Friday we took the train to Zofingen. Arriving to cold rain and a forecast still showing rain through the weekend, we dropped off my bike to the local bike shop to be reassembled and met up with my teammate Shannon and her husband who were kind enough to offer us a driving tour of the bike course in their rental car. As we drove the course in the rain I tried to joke away my worries and gather as much confidence as possible from Shannon and her husband, both experienced and accomplished cyclists, but ascending each of the three major climbs, including the infamous Bodenberg (with a maximum grade of 15%) and coming down the steep, winding descents, my stomach sunk. If it looked this bad by car, how would it look for three laps on bike?
We enjoyed dinner with friends and old neighbors who now live in Switzerland on Friday night but after we got back to the hotel room the panic started to set in full force. I spent a sleepless night worrying about the rain, the course, the kids back at home, and anything else I could think to worry about. At that point I wasn't even concerned with finishing; I was only concerned about making it back home in one piece.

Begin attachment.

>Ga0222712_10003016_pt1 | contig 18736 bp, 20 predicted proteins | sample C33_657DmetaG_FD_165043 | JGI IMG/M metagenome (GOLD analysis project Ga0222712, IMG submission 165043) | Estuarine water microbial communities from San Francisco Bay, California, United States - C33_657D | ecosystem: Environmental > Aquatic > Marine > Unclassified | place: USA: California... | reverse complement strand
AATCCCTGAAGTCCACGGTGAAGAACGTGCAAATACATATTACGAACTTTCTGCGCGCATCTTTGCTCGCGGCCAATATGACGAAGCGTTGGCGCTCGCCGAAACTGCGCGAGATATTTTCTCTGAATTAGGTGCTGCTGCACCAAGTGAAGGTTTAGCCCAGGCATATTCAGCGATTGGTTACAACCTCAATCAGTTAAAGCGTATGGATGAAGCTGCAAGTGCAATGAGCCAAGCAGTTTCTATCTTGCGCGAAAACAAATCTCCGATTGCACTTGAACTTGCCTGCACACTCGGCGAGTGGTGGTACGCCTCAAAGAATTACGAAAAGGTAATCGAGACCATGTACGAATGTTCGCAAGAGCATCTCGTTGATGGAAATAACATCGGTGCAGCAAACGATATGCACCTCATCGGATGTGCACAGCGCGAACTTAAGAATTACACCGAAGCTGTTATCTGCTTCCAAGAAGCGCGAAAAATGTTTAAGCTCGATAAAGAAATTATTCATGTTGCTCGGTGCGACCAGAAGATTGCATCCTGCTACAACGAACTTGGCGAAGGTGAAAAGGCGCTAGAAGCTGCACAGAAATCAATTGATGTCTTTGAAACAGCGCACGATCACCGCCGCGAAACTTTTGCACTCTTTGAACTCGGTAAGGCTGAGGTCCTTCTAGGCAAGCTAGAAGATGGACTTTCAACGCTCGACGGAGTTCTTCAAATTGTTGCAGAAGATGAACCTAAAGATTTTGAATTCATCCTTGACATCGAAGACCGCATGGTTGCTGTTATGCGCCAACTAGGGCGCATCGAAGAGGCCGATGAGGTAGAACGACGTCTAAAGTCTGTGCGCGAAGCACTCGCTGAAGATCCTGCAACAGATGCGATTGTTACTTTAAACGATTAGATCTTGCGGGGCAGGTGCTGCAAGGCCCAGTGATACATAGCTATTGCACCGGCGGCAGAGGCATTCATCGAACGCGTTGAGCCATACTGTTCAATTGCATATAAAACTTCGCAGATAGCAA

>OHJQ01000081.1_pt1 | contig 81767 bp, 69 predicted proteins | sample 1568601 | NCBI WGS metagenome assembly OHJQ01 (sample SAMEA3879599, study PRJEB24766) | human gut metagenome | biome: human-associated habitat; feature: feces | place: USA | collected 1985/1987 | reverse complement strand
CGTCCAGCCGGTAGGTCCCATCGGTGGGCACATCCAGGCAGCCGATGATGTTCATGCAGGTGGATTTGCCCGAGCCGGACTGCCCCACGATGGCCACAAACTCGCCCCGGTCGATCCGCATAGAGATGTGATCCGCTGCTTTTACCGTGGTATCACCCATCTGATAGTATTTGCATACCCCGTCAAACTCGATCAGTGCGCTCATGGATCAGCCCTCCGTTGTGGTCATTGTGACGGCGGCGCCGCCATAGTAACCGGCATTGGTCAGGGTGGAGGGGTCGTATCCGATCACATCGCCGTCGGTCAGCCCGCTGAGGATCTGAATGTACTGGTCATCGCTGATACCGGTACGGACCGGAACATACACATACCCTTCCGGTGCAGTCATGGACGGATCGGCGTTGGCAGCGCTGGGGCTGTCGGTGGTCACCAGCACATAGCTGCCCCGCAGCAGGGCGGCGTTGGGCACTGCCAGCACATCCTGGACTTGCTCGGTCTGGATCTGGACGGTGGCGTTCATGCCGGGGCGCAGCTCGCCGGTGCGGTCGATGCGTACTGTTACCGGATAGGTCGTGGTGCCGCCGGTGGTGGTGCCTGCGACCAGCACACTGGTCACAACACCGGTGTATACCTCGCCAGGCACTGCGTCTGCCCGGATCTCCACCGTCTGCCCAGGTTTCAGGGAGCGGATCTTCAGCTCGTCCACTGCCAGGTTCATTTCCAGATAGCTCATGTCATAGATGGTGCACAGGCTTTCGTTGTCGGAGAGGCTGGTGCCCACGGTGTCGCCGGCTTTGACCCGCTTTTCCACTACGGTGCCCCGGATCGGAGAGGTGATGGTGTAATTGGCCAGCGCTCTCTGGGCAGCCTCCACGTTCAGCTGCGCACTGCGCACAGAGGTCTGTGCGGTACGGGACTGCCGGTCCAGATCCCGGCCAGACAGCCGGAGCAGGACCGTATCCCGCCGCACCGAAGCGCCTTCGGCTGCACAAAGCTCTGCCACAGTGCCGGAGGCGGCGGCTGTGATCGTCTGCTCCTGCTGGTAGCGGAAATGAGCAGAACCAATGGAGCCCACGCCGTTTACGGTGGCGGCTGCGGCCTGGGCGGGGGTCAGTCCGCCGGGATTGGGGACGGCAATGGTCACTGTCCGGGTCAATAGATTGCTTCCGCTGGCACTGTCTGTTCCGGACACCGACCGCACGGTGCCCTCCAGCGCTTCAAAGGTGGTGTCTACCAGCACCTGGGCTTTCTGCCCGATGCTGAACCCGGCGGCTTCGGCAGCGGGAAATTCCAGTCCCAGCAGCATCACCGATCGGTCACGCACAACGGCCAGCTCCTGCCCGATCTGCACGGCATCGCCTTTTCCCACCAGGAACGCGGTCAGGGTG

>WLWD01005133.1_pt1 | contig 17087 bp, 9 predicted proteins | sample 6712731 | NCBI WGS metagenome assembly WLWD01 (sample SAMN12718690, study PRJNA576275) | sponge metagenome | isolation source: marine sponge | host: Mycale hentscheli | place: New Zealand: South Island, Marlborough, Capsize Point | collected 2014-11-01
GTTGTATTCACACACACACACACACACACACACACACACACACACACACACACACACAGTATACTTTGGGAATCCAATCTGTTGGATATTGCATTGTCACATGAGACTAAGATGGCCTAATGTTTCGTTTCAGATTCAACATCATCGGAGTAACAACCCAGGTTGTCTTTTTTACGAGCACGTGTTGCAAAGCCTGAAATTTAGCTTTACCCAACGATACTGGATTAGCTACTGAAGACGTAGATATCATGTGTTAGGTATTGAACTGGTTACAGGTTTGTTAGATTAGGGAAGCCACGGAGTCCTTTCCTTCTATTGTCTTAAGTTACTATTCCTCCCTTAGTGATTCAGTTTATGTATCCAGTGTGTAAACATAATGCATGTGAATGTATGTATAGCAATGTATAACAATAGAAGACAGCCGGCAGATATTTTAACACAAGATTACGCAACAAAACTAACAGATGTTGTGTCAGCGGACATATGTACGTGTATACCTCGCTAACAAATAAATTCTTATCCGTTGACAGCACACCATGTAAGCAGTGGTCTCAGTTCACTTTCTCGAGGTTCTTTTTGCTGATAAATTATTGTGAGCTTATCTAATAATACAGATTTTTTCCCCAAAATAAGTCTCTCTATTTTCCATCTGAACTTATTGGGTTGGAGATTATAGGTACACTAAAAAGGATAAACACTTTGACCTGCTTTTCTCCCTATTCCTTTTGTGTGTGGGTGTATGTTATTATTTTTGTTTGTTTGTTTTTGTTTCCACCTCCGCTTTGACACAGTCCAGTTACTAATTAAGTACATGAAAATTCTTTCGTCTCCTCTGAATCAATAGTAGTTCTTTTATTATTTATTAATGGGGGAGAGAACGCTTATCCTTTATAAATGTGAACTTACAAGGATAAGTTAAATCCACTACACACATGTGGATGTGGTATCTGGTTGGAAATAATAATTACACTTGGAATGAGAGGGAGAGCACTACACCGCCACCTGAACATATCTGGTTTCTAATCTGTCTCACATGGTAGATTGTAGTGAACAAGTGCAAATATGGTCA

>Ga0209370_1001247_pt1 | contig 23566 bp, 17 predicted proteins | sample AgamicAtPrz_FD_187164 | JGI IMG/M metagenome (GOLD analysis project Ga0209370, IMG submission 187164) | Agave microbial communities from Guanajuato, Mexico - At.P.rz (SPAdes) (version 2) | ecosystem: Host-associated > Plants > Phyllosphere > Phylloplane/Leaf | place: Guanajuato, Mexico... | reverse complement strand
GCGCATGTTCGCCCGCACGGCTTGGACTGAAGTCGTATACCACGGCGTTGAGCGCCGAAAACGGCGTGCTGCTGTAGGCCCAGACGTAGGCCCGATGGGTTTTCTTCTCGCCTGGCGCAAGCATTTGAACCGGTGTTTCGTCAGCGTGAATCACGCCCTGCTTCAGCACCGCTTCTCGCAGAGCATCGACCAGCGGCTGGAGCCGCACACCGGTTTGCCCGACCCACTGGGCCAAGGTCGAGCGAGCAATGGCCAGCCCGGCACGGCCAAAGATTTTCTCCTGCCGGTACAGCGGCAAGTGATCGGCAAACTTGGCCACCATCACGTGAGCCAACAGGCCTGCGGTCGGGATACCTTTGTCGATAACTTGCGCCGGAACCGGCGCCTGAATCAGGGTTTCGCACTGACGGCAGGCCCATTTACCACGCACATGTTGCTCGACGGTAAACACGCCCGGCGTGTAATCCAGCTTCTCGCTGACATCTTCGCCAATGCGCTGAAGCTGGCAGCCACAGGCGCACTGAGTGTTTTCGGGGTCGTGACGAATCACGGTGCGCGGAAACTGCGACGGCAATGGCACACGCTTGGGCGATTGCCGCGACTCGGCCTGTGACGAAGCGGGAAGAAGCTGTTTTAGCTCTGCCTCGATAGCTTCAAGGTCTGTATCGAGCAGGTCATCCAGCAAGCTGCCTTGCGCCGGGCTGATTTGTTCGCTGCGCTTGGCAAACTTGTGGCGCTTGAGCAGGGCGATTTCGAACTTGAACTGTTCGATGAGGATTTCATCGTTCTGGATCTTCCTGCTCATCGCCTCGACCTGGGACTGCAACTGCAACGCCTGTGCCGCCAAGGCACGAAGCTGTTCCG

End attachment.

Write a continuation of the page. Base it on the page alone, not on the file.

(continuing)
Saturday I ventured out in a cold rain on parts of each run course, which consisted of a hilly route through the forest on gravel-packed trails, more akin to cross country than the road racing I am so used to. Many times I heard that the race didn't truly start until the last run, and I figured if I made it to that run (a big “if” in my head) I would have it made with my strength and background as a runner. The parts of the course I saw on Saturday made me realize the run was no joke, but I at least had the confidence of being on my own two feet instead of at the mercy of my bike.
After a pre-race pasta party and Opening Ceremonies on Saturday night, I tried to get some sleep before the race. The forecast was almost impossible to decipher- 40% chance of rain on Sunday with little grey cloud/rain icons all day. As I fell asleep to the sound of continuing rain outside our window, I had crazy nightmares and a night of on again/off again sleep until I finally got up at 4:45. I checked the weather on my phone and saw 47 degrees and 40% chance of rain. Listening outside, I was sure I heard rain but when I finally got outside I realized it was just remaining water from the night before coursing through the city's drainage system and the road were, miraculously, almost dry and the temperatures felt closer to 50s than high 40s.
We racked our bikes as daylight broke and for the first time since we arrived had dry, albeit overcast, skies. The forecast showed the highest chance of rain for 12-1 pm. I just prayed the rain would hold off until after my first lap on the bike course, so I could at least see what the descents were like before having to attempt them in the rain. Lining up at the start, it actually felt warm but I kept on my arm warmers and gloves (a last minute expo purchase) knowing that the descents on the bike would likely be cold and wanting to err on the side of being too warm instead of too cold.